Publication Date

5-20-2011

School

College of Arts and Sciences

Major

Psychology: Clinical/Experimental

Primary Subject Area

Psychology, Social; Psychology, Clinical

Keywords

Cyber Pornography Use Inventory, CPUI, Religion, Internet pornography addiction

Disciplines

Clinical Psychology | Social Psychology

Abstract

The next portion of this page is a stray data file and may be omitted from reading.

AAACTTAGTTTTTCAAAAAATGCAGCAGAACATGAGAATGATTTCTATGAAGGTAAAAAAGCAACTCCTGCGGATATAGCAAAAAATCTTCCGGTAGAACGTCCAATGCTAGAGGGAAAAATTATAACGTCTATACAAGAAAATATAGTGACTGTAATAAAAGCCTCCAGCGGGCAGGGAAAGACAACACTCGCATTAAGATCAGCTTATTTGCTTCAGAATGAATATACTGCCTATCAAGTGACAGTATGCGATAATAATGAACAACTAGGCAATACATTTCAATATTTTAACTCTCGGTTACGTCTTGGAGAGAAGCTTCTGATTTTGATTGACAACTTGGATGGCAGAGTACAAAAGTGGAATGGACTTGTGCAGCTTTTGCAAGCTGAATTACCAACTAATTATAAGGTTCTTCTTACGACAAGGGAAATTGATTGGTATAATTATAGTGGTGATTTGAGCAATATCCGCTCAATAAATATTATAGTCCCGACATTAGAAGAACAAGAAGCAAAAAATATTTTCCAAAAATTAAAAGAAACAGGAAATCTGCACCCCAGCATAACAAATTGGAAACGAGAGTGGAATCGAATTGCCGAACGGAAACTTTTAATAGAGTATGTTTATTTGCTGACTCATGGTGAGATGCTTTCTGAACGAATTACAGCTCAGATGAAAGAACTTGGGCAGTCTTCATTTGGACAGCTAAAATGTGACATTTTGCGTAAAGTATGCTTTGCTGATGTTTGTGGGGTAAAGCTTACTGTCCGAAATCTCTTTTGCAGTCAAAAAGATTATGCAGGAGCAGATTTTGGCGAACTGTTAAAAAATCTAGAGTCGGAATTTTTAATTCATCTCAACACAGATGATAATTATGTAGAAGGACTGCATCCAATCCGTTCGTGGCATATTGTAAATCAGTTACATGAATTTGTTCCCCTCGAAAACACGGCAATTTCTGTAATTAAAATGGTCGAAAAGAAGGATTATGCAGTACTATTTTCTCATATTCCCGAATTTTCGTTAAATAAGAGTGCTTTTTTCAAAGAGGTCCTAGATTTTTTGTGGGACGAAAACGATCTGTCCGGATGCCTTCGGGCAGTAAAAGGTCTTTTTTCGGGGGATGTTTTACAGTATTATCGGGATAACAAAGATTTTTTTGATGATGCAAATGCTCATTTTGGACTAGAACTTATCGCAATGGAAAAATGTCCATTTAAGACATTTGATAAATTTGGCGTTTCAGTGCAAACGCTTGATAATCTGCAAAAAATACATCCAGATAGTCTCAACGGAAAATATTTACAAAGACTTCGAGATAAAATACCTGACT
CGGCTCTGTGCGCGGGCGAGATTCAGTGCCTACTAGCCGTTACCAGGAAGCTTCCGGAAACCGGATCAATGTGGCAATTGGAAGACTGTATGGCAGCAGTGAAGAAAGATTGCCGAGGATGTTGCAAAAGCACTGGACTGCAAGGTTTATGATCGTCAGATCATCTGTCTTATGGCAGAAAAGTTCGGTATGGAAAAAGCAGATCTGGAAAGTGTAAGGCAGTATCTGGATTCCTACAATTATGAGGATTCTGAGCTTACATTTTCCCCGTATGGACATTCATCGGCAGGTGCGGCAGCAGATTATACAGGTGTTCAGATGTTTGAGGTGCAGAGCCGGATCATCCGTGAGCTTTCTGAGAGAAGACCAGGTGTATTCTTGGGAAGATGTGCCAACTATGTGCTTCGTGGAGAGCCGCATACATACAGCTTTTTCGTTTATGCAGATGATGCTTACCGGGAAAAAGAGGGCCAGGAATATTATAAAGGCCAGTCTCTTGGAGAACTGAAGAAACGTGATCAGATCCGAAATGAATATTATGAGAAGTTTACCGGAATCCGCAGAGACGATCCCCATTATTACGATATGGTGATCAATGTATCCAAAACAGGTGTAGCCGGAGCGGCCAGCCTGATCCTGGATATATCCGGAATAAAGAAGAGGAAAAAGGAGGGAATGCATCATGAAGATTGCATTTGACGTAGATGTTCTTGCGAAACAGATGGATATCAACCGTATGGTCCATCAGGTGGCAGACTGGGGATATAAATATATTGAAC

While Internet pornography use is becoming increasingly common in today’s society, until recently no instrument existed to measure compulsive use. Consequently, the Cyber Pornography Use Inventory (CPUI) was developed in order to assess Internet pornography addiction. While demonstrating promise as an assessment tool, the CPUI was only tested on a religious population. In addition to being strongly opposed to pornography, religious males experience extreme distress from their usage and often perceive their behavior as addictive, despite no supporting clinical evidence. Therefore, it seemed necessary to explore the psychometric capabilities of the CPUI further by administering it to a secular population. All subscales demonstrated acceptable levels of internal reliability in both samples. While secular males and females reported significantly higher levels of pornography use, religious males and females scored significantly higher on the Guilt and Addictive Patterns subscales. However, the participants’ environments, as represented by their schools, accounted for a large portion of the variance in Guilt scores for males (55%) and females (39%). There are resulting implications and future research directions.